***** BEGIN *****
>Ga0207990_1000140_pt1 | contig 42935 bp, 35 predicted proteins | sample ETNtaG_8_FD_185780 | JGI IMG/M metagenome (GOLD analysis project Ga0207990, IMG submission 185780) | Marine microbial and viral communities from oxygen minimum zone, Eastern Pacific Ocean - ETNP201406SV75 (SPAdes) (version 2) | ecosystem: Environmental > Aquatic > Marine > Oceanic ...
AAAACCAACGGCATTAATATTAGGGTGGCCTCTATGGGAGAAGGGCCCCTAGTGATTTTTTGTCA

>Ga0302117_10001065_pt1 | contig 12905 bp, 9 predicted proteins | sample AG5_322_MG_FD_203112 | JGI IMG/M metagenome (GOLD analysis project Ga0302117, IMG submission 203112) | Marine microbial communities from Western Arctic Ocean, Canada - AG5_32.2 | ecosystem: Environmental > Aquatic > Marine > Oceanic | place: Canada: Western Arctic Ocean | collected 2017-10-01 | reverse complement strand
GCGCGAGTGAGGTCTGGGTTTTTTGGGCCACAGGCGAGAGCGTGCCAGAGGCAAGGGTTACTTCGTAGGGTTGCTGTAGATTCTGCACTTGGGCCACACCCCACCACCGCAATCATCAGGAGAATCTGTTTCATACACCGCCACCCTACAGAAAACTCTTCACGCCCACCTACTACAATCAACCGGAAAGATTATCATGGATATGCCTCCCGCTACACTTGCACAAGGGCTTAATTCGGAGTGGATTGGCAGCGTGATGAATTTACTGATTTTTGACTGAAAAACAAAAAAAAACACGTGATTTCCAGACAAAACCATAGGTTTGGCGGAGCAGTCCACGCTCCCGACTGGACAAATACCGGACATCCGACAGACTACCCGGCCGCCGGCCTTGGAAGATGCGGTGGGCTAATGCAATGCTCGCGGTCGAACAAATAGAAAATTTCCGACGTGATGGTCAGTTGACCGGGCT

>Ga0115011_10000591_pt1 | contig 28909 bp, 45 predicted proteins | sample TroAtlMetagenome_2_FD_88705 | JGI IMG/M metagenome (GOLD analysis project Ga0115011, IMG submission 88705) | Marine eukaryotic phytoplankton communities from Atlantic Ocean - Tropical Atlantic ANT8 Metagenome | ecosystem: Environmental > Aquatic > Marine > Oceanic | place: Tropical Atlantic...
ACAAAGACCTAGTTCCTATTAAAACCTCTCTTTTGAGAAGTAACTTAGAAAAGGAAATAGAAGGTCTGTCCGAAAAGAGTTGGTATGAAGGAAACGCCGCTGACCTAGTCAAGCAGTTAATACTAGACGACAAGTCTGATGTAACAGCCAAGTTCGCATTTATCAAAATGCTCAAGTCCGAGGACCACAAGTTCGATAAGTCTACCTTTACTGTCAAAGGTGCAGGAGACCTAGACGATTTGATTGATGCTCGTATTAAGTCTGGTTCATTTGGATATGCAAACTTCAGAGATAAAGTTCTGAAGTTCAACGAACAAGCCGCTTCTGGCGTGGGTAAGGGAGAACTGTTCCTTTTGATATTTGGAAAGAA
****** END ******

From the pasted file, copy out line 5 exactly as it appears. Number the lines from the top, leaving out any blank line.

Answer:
>Ga0115011_10000591_pt1 | contig 28909 bp, 45 predicted proteins | sample TroAtlMetagenome_2_FD_88705 | JGI IMG/M metagenome (GOLD analysis project Ga0115011, IMG submission 88705) | Marine eukaryotic phytoplankton communities from Atlantic Ocean - Tropical Atlantic ANT8 Metagenome | ecosystem: Environmental > Aquatic > Marine > Oceanic | place: Tropical Atlantic...